Saturday, October 25, 2008
i'm not the brightest. pregrad took a lot of studying just to scrape by. surgery nearly caused pressure sores on my butt. so i always assumed i was fairly low down on the surgical iq pecking order. we at pretoria knew we could operate better than most of the other universities, but how could we compare to a place like uct (cape town). those guys we knew didn't nearly get our operative exposure. we just assumed they used all that extra time cracking the books.
i remember a registrar's symposium i went to where they presented. at some stage a zim registrar asked a pretty poor question. the uct guys answered, but the zimbo wouldn't accept their answer (mugabe-like???). the uct guy calmly pulled the mike forward and said,
"i suggest you go back to your books!" i was impressed. i knew the zim guy was clueless but i couldn't quote chapter and page to allow me to throw the book at him like that. i really thought that the uct guys were super clever.
a few years later the international surgery conference was held in durban, south africa. we all went. i decided i'd try to get to know the uct guys better. it's always good to make friends. but i also wanted to get a chance to grade them myself.
as could be expected from capetownians, they weren't too keen on this pretoria boy in their presence and they made it pretty hard for me to get to know them. at a stage, as surgeons tend to do, some of them were sharing surgical stories. i noticed they all ended in 'and then i phoned the consultant.' well i had stories and mine didn't end like that. so i told one.
it was a midnight blunt abdominal trauma that ended in a liver resection. (truth be told the impact with the truck out there on the street had pretty much handled the resection. i just needed to tidy up a bit.) they were astounded. no consultant? i did it alone? we do that sort of thing in pretoria? and such questions.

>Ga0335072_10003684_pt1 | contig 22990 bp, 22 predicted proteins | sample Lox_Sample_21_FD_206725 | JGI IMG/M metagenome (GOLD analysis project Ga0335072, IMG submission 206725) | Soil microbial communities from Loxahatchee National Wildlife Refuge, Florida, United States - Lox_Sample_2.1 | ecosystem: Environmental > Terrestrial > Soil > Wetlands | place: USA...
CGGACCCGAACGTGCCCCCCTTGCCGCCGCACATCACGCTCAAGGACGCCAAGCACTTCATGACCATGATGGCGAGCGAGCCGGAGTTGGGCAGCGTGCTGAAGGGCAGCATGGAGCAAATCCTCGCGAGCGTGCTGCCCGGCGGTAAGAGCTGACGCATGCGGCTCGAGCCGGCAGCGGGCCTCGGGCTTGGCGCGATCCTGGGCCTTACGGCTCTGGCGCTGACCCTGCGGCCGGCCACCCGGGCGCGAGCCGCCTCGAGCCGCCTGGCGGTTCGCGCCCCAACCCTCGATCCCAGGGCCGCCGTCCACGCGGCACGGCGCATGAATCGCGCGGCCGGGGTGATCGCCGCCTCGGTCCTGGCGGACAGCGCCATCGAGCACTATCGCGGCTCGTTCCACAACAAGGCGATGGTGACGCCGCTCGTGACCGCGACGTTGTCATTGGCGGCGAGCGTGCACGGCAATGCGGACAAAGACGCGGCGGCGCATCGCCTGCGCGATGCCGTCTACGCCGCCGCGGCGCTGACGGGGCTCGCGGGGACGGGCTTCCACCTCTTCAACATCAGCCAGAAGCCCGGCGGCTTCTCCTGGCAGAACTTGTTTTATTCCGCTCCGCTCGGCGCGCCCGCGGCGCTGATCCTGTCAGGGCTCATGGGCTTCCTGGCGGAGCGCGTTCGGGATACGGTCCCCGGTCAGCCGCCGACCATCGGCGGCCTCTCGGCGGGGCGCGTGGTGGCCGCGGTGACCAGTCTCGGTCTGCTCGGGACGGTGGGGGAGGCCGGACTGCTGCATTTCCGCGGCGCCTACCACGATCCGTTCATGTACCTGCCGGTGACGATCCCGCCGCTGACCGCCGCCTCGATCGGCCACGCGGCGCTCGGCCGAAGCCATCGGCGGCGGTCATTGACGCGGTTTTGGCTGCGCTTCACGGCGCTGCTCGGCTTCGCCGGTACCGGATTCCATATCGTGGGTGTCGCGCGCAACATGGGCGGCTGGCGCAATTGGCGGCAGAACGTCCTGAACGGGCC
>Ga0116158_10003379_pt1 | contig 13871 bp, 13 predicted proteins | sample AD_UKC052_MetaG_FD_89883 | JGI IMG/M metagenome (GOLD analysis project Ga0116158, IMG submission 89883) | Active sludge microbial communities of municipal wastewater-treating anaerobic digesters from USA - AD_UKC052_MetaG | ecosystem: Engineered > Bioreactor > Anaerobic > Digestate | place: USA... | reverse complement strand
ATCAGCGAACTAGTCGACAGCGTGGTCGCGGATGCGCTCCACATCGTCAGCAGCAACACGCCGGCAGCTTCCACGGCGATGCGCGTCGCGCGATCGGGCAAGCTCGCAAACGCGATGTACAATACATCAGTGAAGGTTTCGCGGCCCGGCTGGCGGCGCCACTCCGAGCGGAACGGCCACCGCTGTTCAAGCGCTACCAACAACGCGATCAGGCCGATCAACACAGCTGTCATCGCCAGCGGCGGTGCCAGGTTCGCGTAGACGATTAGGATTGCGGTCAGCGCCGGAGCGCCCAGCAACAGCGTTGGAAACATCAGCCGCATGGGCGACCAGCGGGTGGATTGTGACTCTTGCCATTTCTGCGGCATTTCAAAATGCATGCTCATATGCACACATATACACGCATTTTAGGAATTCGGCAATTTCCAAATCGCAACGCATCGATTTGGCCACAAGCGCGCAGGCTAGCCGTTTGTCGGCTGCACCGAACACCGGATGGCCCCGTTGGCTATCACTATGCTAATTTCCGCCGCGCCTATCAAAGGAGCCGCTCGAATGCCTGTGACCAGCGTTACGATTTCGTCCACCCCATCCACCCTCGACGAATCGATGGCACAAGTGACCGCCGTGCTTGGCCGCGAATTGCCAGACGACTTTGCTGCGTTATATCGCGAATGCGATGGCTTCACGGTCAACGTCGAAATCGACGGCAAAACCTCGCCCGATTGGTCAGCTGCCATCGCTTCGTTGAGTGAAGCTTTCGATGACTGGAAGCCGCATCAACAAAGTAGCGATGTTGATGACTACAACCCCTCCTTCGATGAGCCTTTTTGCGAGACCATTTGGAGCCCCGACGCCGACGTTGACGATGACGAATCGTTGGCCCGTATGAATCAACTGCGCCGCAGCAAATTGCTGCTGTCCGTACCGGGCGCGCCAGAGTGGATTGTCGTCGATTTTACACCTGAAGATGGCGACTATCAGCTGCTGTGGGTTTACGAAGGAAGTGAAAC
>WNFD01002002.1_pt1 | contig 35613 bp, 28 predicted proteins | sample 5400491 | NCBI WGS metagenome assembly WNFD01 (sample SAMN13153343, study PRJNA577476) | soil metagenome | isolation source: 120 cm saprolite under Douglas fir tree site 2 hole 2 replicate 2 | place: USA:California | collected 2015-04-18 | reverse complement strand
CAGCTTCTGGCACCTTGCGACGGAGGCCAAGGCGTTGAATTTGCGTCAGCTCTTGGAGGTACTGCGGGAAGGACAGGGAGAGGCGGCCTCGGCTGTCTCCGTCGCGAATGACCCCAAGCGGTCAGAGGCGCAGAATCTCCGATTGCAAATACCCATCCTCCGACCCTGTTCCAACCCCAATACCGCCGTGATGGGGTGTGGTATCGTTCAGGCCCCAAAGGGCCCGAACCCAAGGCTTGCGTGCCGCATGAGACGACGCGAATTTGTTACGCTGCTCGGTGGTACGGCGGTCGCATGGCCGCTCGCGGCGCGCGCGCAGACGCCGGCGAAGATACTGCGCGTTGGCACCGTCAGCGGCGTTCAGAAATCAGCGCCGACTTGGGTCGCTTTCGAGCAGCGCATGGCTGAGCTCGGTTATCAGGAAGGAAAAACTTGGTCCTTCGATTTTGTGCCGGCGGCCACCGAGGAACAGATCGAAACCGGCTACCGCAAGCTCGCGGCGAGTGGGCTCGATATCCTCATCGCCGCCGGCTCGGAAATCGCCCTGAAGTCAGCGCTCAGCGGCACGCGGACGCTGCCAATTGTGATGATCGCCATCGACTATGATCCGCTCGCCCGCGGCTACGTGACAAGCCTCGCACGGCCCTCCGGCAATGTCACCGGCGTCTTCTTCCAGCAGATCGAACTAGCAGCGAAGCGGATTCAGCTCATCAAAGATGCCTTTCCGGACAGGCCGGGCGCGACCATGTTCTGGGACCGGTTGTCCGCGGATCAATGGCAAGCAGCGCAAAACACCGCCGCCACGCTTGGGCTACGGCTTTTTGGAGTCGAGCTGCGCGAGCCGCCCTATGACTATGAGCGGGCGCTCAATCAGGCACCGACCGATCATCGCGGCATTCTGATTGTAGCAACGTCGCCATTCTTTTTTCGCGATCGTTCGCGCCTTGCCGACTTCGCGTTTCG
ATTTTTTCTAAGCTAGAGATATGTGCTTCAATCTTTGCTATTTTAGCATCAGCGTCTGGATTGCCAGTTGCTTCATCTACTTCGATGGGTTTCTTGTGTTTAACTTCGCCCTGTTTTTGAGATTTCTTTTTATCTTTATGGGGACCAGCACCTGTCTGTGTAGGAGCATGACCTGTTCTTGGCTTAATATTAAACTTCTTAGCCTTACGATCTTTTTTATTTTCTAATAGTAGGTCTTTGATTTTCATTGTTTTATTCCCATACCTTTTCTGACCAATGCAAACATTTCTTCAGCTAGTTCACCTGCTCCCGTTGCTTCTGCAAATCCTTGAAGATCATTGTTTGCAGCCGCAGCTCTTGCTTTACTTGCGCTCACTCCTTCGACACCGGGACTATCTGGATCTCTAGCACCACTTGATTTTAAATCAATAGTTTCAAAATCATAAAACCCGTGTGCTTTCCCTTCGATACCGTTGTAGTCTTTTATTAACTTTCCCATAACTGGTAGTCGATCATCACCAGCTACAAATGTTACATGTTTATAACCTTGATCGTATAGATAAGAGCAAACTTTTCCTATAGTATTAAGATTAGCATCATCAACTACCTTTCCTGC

i felt better. even if i wasn't as clever as they were i could at least operate. i had been trained to make the crucial decision at the crucial moment without needing to rely on backup.
a few days later they were once again telling their stories, but this time they had one of their consultants there. it seems one of them opened an abdomen because his junior had put the patient on the list and the diagnosis turned out to be something unexpected. my first thought was that where i come from there is no way the primary surgeon wouldn't have made the decision to operate himself. i admit i felt superior.
the uct registrar described his shock at discovering the actual diagnosis, something that is first approached non-operatively. only when this fails is surgery considered. he phoned his consultant, the guy sitting with us.
the consultant advised closing and reverting to the non-operative management. i piped in.
"but you had the abdomen open. i agree with the non-operative approach, but you're there with the abdomen already open. fix the problem with a knife." they all looked at me. the consultant asked,
"how?" i was a bit surprised. but i told him how. the registrar who was telling the story said that he didn't know how to do what i'd just said. again i was surprised.
"you do know how now. i've just told you how. you just need to do it."
they all shifted uneasily in their chairs. they didn't have the charge-in-where-angels-fear-to-tread attitude that the pretoria guys had. to argue the practicalities of an operation with a pretoria guy was not going to work. it was time for plan b.
"well i've never seen that operation in my books. maybe you should go back to the books." it was the same line that i'd heard them use years before. i was a bit confused because i had read this operation in a book. i'd actually seen it in a few books. but they were uct registrars and i doubted myself suddenly. i knew we could out operate them, but if they said that it was not in the books in the presence of a consultant and he agreed, then maybe i was wrong. i kept quiet.
that night i opened my book, the latest sabiston and sure enough, my operation was there described just as i had said.
i didn't go back to them to point out that i was right. it seemed too petty and vindictive. i just reminded myself that despite the way i felt about my spartan-type training, it was actually good and academically sound. i would never feel inferior to the uct guys again.